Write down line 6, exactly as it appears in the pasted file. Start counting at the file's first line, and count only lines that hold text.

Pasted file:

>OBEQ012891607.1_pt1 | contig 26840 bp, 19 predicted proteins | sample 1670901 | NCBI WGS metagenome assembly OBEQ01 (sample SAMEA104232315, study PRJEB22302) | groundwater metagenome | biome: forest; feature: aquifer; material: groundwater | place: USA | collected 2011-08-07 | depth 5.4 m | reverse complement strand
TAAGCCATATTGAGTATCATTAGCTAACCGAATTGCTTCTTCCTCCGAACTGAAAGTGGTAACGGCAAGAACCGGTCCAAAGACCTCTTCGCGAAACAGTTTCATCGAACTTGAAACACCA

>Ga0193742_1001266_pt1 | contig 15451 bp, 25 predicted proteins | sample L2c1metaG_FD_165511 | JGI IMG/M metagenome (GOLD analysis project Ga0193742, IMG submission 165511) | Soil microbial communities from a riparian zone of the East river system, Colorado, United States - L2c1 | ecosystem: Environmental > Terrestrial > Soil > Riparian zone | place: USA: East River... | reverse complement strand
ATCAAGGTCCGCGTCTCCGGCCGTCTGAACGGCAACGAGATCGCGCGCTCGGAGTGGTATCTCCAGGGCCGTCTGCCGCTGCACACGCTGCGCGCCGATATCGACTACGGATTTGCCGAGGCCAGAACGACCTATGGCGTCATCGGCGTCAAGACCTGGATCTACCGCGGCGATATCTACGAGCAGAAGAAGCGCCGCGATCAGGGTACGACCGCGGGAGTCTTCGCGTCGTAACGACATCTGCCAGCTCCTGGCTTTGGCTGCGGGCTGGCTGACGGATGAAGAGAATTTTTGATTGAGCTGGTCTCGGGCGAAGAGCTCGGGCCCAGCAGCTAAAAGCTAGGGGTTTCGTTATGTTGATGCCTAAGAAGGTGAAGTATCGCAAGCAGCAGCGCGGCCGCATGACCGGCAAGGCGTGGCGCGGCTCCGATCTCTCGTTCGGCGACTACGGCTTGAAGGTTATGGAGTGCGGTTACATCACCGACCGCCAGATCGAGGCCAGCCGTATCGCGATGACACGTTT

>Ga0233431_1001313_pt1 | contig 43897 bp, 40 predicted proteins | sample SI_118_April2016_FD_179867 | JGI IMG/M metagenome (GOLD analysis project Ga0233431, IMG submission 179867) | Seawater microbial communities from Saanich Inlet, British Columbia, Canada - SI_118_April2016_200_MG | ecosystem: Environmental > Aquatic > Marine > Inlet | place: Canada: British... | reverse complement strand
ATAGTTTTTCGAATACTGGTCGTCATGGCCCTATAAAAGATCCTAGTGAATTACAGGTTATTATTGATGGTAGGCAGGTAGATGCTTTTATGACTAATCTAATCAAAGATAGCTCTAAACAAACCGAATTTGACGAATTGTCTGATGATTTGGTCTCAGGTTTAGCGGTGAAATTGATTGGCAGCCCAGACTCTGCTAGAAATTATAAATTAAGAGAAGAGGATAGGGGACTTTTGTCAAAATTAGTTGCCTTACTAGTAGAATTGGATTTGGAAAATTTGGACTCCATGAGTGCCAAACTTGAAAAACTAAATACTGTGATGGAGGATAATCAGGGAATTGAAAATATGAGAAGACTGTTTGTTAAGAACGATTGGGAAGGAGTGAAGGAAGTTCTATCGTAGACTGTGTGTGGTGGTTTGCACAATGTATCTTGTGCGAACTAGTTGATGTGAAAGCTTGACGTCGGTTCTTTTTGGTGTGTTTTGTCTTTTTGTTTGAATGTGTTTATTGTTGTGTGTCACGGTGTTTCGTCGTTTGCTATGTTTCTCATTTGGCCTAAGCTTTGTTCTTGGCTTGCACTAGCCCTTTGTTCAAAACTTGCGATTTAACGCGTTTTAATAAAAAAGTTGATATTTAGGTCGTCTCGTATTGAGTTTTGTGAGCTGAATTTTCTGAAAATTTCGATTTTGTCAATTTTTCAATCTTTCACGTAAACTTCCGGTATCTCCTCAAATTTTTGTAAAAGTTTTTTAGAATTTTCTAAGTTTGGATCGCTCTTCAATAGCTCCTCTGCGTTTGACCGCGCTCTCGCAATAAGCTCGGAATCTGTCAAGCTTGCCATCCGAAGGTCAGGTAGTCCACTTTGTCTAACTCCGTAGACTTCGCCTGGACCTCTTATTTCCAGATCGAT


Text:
ATAGTTTTTCGAATACTGGTCGTCATGGCCCTATAAAAGATCCTAGTGAATTACAGGTTATTATTGATGGTAGGCAGGTAGATGCTTTTATGACTAATCTAATCAAAGATAGCTCTAAACAAACCGAATTTGACGAATTGTCTGATGATTTGGTCTCAGGTTTAGCGGTGAAATTGATTGGCAGCCCAGACTCTGCTAGAAATTATAAATTAAGAGAAGAGGATAGGGGACTTTTGTCAAAATTAGTTGCCTTACTAGTAGAATTGGATTTGGAAAATTTGGACTCCATGAGTGCCAAACTTGAAAAACTAAATACTGTGATGGAGGATAATCAGGGAATTGAAAATATGAGAAGACTGTTTGTTAAGAACGATTGGGAAGGAGTGAAGGAAGTTCTATCGTAGACTGTGTGTGGTGGTTTGCACAATGTATCTTGTGCGAACTAGTTGATGTGAAAGCTTGACGTCGGTTCTTTTTGGTGTGTTTTGTCTTTTTGTTTGAATGTGTTTATTGTTGTGTGTCACGGTGTTTCGTCGTTTGCTATGTTTCTCATTTGGCCTAAGCTTTGTTCTTGGCTTGCACTAGCCCTTTGTTCAAAACTTGCGATTTAACGCGTTTTAATAAAAAAGTTGATATTTAGGTCGTCTCGTATTGAGTTTTGTGAGCTGAATTTTCTGAAAATTTCGATTTTGTCAATTTTTCAATCTTTCACGTAAACTTCCGGTATCTCCTCAAATTTTTGTAAAAGTTTTTTAGAATTTTCTAAGTTTGGATCGCTCTTCAATAGCTCCTCTGCGTTTGACCGCGCTCTCGCAATAAGCTCGGAATCTGTCAAGCTTGCCATCCGAAGGTCAGGTAGTCCACTTTGTCTAACTCCGTAGACTTCGCCTGGACCTCTTATTTCCAGATCGAT